In my last post, I suggested framing art as a human right, in the sense that community art is a practice that can sidestep or challenge the spreadsheet mentality that exists in the United States when it comes to arts and culture policy.
This is not to say that we can completely escape this mentality, as recent proposals to zero out arts grants by the City of Oakland show. Oakland is a vibrant arts city despite the lack of robust institutional support. With some notable exceptions, much of it is grassroots or on the down-low.
Although we need this kind of city and state support and should advocate for it, if arts looks for its value only through the affirmation (funding) of the state, we are in dangerous territory. This is because, as Arlene Goldbard rightly points out, our country’s priorities are largely in punishment and destruction. These are profitable industries, and support for arts suffers at all levels because of it.
From 2009 to 2010, I coordinated Oakland Word, a popular program of the Oakland Public Library funded by the California State Library. Oakland Word offered free creative writing workshops at four library branches to the general public in poetry, fiction, memoir, and more. Hundreds participated in classes, public readings, and many were published in an official anthology.
Oakland Word was about community capacity-building and expanding use of public libraries as a free resource. As the coordinator, my premise was simple and drew from Paolo Freire–to write the word was to write the world. This meant that developing the capacity to tell a story was directly related to the ability to shape one’s own world. Libraries are filled with thousands of worlds–why shouldn’t they help generate new ones?
The demographics of Oakland Word’s participants were mostly women and people of color, all people whose lives are often not reflected positively in mainstream discussions. To be able to tell a story and have it affirmed as legitimate was for many a very significant experience. As someone who had benefited from other community writing programs, it was a joy to run.
Despite its great success, the program was unable to continue after a year because the grant was not renewable. In any case, it was also uncertain how much money would be available because they were hacking out the budget up in Sacramento.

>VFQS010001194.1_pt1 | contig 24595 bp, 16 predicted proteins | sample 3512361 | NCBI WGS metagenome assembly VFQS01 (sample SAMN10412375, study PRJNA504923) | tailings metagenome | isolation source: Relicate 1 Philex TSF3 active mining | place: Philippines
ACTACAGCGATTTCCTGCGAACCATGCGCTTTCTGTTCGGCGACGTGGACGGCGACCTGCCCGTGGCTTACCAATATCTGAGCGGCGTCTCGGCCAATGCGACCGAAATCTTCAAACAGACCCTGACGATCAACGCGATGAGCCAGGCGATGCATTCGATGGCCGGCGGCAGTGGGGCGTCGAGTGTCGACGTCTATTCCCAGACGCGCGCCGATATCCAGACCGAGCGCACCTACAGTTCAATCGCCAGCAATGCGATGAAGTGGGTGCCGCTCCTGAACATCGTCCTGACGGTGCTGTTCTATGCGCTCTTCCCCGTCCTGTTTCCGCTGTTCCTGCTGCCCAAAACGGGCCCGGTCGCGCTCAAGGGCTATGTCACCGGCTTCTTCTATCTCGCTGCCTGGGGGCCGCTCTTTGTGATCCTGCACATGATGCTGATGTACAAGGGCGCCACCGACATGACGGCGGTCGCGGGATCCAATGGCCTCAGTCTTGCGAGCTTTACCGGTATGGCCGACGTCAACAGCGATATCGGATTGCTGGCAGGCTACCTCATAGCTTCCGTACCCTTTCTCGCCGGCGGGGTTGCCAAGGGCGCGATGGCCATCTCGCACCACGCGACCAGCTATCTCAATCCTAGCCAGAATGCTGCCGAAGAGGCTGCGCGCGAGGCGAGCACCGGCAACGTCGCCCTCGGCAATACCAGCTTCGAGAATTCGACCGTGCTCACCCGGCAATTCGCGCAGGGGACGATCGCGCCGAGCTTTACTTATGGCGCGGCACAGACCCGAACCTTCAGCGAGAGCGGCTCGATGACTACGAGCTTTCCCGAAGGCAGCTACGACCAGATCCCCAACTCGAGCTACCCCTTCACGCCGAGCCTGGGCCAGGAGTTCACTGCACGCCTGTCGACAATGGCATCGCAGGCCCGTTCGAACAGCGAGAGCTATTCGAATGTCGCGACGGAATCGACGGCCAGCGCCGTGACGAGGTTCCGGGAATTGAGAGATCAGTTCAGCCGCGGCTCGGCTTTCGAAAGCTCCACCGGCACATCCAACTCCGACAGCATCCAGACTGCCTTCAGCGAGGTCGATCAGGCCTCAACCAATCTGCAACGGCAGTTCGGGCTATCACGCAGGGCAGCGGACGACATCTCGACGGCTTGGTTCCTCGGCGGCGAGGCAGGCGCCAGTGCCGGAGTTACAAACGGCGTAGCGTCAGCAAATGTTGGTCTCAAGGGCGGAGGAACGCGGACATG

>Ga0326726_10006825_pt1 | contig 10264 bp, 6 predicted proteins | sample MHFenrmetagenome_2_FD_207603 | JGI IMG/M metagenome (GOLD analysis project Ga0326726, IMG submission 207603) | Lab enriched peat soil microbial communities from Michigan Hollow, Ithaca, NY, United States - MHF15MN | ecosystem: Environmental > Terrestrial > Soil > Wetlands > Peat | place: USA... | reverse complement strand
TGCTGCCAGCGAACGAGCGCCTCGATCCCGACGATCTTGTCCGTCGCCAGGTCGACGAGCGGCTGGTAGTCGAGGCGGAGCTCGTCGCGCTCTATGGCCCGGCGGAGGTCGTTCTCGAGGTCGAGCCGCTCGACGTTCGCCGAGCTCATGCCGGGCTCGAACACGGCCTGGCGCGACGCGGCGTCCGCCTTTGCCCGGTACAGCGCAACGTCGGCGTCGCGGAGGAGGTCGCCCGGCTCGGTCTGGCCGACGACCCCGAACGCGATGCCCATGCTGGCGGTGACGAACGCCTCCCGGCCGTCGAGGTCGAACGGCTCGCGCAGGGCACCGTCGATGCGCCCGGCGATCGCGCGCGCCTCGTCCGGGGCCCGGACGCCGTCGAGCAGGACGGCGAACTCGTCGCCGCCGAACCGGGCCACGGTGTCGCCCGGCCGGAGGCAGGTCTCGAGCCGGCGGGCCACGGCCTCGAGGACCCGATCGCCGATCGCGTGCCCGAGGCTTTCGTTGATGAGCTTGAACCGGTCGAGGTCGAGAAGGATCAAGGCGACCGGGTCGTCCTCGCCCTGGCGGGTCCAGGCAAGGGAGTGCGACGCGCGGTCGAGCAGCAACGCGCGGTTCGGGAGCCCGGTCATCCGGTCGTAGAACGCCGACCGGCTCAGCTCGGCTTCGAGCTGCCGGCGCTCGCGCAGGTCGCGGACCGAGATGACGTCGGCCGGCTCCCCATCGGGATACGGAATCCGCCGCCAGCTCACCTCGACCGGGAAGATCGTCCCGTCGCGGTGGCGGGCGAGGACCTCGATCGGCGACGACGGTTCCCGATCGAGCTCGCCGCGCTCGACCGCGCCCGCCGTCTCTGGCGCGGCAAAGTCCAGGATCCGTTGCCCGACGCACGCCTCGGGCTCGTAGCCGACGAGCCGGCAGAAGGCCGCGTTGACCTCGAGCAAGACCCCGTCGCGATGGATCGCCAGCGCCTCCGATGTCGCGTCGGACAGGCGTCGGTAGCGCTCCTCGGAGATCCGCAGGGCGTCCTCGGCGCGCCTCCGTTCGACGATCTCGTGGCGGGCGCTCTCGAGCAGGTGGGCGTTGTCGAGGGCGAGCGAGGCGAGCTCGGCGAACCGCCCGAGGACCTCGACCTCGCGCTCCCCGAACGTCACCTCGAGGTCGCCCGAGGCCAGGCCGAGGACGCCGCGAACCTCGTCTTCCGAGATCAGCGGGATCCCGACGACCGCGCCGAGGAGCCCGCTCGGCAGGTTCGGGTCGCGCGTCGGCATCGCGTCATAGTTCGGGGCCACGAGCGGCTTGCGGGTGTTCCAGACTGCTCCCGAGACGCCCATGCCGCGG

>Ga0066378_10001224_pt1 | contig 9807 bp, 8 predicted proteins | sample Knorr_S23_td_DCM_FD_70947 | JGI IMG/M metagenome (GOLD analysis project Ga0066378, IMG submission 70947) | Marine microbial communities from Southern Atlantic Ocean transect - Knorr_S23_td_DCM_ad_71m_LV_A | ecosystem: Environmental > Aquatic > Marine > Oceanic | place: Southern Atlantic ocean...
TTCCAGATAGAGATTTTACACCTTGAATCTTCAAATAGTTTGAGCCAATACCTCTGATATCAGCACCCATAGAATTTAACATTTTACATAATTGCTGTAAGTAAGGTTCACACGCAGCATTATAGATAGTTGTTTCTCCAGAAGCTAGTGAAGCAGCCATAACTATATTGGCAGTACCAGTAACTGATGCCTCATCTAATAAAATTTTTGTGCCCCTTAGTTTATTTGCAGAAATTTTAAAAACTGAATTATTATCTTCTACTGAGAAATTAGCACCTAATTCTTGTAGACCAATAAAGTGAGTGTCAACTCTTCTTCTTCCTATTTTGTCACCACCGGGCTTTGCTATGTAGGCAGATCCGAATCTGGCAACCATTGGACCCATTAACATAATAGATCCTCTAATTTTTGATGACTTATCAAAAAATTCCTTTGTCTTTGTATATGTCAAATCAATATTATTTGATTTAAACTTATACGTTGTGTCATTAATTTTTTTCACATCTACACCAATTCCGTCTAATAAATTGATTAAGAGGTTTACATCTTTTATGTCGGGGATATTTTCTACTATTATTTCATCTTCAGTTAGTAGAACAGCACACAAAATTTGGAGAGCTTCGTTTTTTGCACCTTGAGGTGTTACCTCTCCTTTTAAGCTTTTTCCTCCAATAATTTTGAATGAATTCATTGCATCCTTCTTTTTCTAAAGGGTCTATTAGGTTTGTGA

These are our priorities as a society. The economic system we live with shapes our political system, which shapes the funding system we petition, which influences the practices and possibilities of the organizations we work for. And of course, this impacts the people who rely on our programs.
I recently watched a short documentary about the Chinese dissident artist Ai Weiwei. Through his freethinking, socially engaged and very public art, he came to be regarded as dangerous by the authorities.
When the Chinese government bulldozed his art studio, he examined the ruins and declared that it was his greatest work of art. Is there something we can learn from this, the ability to face ruin and flip it, turn it into a victory?
I don’t have the answer, but perhaps we have a piece of it.
Kenji C. Liu is a writer, cultural worker, and 1.5 generation immigrant from New Jersey currently residing in Oakland. He has an MA in Anthropology and Social Transformation from the California Institute of Integral Studies and has worn many hats: Asian American Studies instructor, graphic designer, meditation teacher, deejay, and diversity consultant leading workshops nationally. Kenji’s poetry chapbook You Left Without Your Shoes (Finishing Line Press, 2009) was nominated for a 2009 California Book Award. His writing has been nominated for a Pushcart Prize and appears in or is forthcoming from Tea Party Magazine (not related to the conservative movement), Kartika Review, Lantern Review, Kweli Journal, and the anthology Flick of My Tongue (Kearny Street Workshop, 2009). He is program director at the Geneva Car Barn and Powerhouse which offers arts-based youth development and leadership training for San Francisco District 11 residents. Prior to this, Kenji coordinated the Oakland Word program at the Oakland Public Library, which offered free creative writing workshops to the general public.
Don’t miss Reframing the Arts : Advocating for the Public Culture at Oakland Museum of California (OMCA) on Saturday, April 16! Register here.